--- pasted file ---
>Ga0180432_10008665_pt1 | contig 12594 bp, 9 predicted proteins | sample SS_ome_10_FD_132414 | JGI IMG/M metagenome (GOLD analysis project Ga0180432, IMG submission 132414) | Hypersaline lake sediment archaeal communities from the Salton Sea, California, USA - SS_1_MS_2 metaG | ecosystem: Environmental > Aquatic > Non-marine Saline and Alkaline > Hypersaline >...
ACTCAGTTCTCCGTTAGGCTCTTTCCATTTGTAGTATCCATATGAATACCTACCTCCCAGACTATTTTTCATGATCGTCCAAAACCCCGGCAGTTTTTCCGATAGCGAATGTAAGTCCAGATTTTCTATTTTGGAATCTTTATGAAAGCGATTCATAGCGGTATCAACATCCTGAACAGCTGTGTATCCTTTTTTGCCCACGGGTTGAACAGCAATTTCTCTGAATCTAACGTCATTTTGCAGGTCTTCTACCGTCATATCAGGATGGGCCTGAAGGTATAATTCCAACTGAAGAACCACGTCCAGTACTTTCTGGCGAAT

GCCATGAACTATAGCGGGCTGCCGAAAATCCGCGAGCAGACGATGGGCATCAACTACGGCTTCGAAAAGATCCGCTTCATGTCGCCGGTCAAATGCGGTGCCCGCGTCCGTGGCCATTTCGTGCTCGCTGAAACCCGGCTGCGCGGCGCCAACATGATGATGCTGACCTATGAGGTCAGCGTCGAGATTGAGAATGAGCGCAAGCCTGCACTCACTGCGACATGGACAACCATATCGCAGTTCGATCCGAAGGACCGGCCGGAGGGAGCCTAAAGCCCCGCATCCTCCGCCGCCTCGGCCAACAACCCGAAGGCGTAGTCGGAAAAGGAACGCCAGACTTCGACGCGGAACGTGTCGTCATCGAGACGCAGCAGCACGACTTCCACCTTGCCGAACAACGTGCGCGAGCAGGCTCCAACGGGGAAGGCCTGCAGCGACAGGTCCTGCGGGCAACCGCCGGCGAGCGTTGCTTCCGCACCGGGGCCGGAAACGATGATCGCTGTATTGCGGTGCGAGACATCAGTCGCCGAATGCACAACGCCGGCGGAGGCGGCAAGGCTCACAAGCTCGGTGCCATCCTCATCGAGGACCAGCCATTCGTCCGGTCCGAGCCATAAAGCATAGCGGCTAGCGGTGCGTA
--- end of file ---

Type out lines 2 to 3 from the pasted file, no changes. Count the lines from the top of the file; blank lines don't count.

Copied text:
ACTCAGTTCTCCGTTAGGCTCTTTCCATTTGTAGTATCCATATGAATACCTACCTCCCAGACTATTTTTCATGATCGTCCAAAACCCCGGCAGTTTTTCCGATAGCGAATGTAAGTCCAGATTTTCTATTTTGGAATCTTTATGAAAGCGATTCATAGCGGTATCAACATCCTGAACAGCTGTGTATCCTTTTTTGCCCACGGGTTGAACAGCAATTTCTCTGAATCTAACGTCATTTTGCAGGTCTTCTACCGTCATATCAGGATGGGCCTGAAGGTATAATTCCAACTGAAGAACCACGTCCAGTACTTTCTGGCGAAT

GCCATGAACTATAGCGGGCTGCCGAAAATCCGCGAGCAGACGATGGGCATCAACTACGGCTTCGAAAAGATCCGCTTCATGTCGCCGGTCAAATGCGGTGCCCGCGTCCGTGGCCATTTCGTGCTCGCTGAAACCCGGCTGCGCGGCGCCAACATGATGATGCTGACCTATGAGGTCAGCGTCGAGATTGAGAATGAGCGCAAGCCTGCACTCACTGCGACATGGACAACCATATCGCAGTTCGATCCGAAGGACCGGCCGGAGGGAGCCTAAAGCCCCGCATCCTCCGCCGCCTCGGCCAACAACCCGAAGGCGTAGTCGGAAAAGGAACGCCAGACTTCGACGCGGAACGTGTCGTCATCGAGACGCAGCAGCACGACTTCCACCTTGCCGAACAACGTGCGCGAGCAGGCTCCAACGGGGAAGGCCTGCAGCGACAGGTCCTGCGGGCAACCGCCGGCGAGCGTTGCTTCCGCACCGGGGCCGGAAACGATGATCGCTGTATTGCGGTGCGAGACATCAGTCGCCGAATGCACAACGCCGGCGGAGGCGGCAAGGCTCACAAGCTCGGTGCCATCCTCATCGAGGACCAGCCATTCGTCCGGTCCGAGCCATAAAGCATAGCGGCTAGCGGTGCGTA